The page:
While the job loss in specific industries and specific locations was and is dramatic, from an overall picture, employment overall and in general increased after the adoption of NAFTA. Again according to figures comparing the first 13 years after NAFTA, employment overall increased from 110.8 million in 1993 to 137.6 million 2007, an increase of 24%. U.S. unemployment averaged 7.1% unemployment during the 13 year period prior to NAFTA, as compared to 5.1% for the first 13 years after. From 1979 to 1992 the annual, real hourly compensation rose at an annual rate of 0.7% per annum for a total increase of 11% over the entire period; after the approval of NAFTA, between 1993 and 2007, real wages rose 1.5% per annum, for a total of 23.6% overall.
After 2007, the world-wide economic upheaval makes isolation of economic factors due to NAFTA extremely difficult to extract. However, with all the other economic variables in play, what is apparent is that with technology improvements and cost differentials, these labor intensive manufacturing processes that have been lost through outsourcing are not going to return. Penalty tariffs will serve only to curb demand for foreign goods, but would not stimulate domestic production if such could only be accomplished by production at the higher labor costs prevalent in the U.S., with the good so produced priced accordingly. It might protect the inelastic domestic markets, assuming no alternatives, but if those producers are constrained to production at U.S. costs, they would then be unable to compete in world markets. The intermediate term impact would be lessening of both imports and exports, with, the eventual result being a decline in all markets. There would be no winner under such scenario, only losers first among the consumers, and then to the domestic producers cut out of the world markets, then in markets themselves, and eventually the economy as a whole.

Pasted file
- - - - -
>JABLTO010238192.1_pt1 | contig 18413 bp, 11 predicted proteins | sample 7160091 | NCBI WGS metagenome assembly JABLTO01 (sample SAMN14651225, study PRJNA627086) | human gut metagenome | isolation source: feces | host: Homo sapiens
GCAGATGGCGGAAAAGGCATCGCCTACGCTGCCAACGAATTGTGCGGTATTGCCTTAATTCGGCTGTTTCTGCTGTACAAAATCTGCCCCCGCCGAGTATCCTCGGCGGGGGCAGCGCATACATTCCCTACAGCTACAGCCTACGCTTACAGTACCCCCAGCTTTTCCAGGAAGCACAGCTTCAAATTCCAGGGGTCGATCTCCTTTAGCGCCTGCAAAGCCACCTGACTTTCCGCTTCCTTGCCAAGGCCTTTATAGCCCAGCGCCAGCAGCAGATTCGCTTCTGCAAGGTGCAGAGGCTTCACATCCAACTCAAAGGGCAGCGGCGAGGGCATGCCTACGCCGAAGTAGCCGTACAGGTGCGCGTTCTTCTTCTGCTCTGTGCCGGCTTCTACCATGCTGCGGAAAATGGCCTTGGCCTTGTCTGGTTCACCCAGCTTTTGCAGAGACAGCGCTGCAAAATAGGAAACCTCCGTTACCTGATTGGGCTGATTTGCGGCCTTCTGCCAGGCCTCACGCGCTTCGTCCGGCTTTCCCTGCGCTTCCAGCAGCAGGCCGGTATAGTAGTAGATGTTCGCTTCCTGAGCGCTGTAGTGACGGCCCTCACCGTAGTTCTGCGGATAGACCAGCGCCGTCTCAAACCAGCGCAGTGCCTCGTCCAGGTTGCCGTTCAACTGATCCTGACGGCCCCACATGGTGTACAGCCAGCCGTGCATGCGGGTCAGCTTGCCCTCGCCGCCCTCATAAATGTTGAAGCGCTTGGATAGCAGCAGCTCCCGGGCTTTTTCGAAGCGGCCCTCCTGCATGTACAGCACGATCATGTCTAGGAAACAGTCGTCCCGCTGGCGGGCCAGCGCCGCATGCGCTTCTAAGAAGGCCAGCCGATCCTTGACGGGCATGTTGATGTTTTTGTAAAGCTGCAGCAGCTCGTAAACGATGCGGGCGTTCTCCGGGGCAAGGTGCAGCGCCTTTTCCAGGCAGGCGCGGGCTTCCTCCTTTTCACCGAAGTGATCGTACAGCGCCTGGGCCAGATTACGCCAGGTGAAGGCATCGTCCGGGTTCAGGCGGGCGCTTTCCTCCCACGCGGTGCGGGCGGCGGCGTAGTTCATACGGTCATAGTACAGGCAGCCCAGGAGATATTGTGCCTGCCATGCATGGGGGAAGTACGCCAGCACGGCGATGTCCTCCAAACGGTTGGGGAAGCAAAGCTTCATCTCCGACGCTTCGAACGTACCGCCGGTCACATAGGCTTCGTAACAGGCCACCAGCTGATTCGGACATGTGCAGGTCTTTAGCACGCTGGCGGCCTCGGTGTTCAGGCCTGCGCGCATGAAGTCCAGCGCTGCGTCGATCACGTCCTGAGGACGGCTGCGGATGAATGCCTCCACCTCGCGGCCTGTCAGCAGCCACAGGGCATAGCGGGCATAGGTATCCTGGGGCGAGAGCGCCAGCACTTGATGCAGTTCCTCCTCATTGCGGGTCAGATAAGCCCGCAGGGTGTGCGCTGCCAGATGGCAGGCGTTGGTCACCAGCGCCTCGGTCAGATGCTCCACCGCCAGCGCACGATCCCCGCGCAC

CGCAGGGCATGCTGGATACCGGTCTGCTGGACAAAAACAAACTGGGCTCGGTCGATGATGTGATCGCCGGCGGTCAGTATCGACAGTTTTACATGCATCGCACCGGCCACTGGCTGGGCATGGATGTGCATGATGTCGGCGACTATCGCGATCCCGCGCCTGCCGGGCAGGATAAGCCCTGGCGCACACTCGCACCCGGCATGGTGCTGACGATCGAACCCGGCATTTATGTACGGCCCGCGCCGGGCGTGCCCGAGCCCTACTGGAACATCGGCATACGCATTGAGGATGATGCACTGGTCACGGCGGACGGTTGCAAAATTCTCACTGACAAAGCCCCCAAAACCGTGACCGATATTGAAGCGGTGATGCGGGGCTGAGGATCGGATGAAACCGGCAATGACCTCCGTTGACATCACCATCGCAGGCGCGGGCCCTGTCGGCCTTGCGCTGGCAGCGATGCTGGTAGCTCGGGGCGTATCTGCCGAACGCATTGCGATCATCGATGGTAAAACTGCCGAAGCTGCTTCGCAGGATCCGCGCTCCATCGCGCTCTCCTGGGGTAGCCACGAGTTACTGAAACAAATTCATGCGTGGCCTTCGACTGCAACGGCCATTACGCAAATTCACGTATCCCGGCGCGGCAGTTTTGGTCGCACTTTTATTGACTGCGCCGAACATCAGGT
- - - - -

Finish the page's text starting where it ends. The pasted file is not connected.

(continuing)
The point here is that these jobs are not coming back. Nothing Trump has said, and no program he can point to has any hope of causing jobs in the heavy manufacturing or labor intensive processes that have been outsourced to lower cost resources overseas and in Mexico to be returned to the U.S. None. Zero. The only impact of Trump’s blockading tariffs will be an immediate steep price increase to the consumer. This will strangle the import markets, on most new cars and trucks, ready-made clothing, electronic gear of all kinds, etc. which in turn will impact the export trade, which will bring down foreign trade generally. If the tariffs are pervasive enough, they will likely bring down the entire economy.
What it comes down to is a question of balance. Most economists believe that the overall gains that increased trade brings to the U.S. economy far outweigh the detraction of some jobs lost. A 2014 study released by the CFR found that about 15,000 net jobs per year are lost to outsourcing for competitive reasons, but that for each job lost, the economy gains roughly $450,000 in the form of higher productivity and lower consumer prices. By any measure, the balance is significantly in favor of free trade.
This is not to say that the loss of jobs in the areas directly affected was and is not a dramatic and disastrous consequence for those directly involved, and that there is nothing to be done. It is to argue that the solution is not to attempt to wind the clock backwards, to promise a return to punitive tariffs, and to promise to re-establish jobs since lost. Trumps’ promises in this area are baseless, fundamentally flawed and destined to fail.
The solution has to be in the area of reintegrating the pockets of blight into the general economy by means of education, retraining, and perhaps relocation of the labor pool, and by the introduction of new economic resources into the areas of blight to replace the facilities that have been outsourced. Government involvement lies in retraining and reeducation of the labor pool, in local incentive programs to encourage new economic development, and perhaps in stimulus projects like rebuilding infrastructure to ignite employment. And certainly, of course, by recasting the tax code to eliminate any premiums or tax benefits that may operate to reward domestic companies for shifting jobs elsewhere.
What it needs most, however, is for Trump to stick a sock in it.